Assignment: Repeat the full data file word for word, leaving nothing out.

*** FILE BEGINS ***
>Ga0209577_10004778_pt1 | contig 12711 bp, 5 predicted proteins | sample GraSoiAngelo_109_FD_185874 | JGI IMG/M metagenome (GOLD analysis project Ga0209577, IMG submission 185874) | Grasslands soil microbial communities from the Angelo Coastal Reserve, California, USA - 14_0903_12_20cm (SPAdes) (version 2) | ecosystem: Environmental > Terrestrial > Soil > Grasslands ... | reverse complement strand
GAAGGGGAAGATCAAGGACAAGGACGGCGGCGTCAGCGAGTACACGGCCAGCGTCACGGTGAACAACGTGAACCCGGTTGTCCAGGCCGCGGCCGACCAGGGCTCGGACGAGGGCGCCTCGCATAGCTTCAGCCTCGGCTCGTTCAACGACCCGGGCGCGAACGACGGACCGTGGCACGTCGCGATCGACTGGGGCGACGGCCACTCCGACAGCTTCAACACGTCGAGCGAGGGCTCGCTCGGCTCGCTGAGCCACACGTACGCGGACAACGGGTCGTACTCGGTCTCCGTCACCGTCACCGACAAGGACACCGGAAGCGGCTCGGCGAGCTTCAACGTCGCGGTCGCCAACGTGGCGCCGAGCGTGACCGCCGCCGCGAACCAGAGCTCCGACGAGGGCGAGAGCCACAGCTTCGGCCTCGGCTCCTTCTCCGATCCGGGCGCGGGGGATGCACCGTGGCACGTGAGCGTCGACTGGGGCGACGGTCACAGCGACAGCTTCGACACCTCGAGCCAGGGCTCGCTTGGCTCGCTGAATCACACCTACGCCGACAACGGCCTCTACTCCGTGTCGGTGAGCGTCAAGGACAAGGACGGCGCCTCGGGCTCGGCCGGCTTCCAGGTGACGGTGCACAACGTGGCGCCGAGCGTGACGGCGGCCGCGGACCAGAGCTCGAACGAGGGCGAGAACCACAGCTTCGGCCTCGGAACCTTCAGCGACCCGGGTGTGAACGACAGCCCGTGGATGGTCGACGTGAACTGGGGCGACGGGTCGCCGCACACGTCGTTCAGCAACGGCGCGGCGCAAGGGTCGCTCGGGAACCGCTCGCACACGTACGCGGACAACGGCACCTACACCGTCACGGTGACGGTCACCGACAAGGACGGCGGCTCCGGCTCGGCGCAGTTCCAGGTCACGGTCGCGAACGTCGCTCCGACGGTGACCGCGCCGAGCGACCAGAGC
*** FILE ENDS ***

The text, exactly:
>Ga0209577_10004778_pt1 | contig 12711 bp, 5 predicted proteins | sample GraSoiAngelo_109_FD_185874 | JGI IMG/M metagenome (GOLD analysis project Ga0209577, IMG submission 185874) | Grasslands soil microbial communities from the Angelo Coastal Reserve, California, USA - 14_0903_12_20cm (SPAdes) (version 2) | ecosystem: Environmental > Terrestrial > Soil > Grasslands ... | reverse complement strand
GAAGGGGAAGATCAAGGACAAGGACGGCGGCGTCAGCGAGTACACGGCCAGCGTCACGGTGAACAACGTGAACCCGGTTGTCCAGGCCGCGGCCGACCAGGGCTCGGACGAGGGCGCCTCGCATAGCTTCAGCCTCGGCTCGTTCAACGACCCGGGCGCGAACGACGGACCGTGGCACGTCGCGATCGACTGGGGCGACGGCCACTCCGACAGCTTCAACACGTCGAGCGAGGGCTCGCTCGGCTCGCTGAGCCACACGTACGCGGACAACGGGTCGTACTCGGTCTCCGTCACCGTCACCGACAAGGACACCGGAAGCGGCTCGGCGAGCTTCAACGTCGCGGTCGCCAACGTGGCGCCGAGCGTGACCGCCGCCGCGAACCAGAGCTCCGACGAGGGCGAGAGCCACAGCTTCGGCCTCGGCTCCTTCTCCGATCCGGGCGCGGGGGATGCACCGTGGCACGTGAGCGTCGACTGGGGCGACGGTCACAGCGACAGCTTCGACACCTCGAGCCAGGGCTCGCTTGGCTCGCTGAATCACACCTACGCCGACAACGGCCTCTACTCCGTGTCGGTGAGCGTCAAGGACAAGGACGGCGCCTCGGGCTCGGCCGGCTTCCAGGTGACGGTGCACAACGTGGCGCCGAGCGTGACGGCGGCCGCGGACCAGAGCTCGAACGAGGGCGAGAACCACAGCTTCGGCCTCGGAACCTTCAGCGACCCGGGTGTGAACGACAGCCCGTGGATGGTCGACGTGAACTGGGGCGACGGGTCGCCGCACACGTCGTTCAGCAACGGCGCGGCGCAAGGGTCGCTCGGGAACCGCTCGCACACGTACGCGGACAACGGCACCTACACCGTCACGGTGACGGTCACCGACAAGGACGGCGGCTCCGGCTCGGCGCAGTTCCAGGTCACGGTCGCGAACGTCGCTCCGACGGTGACCGCGCCGAGCGACCAGAGC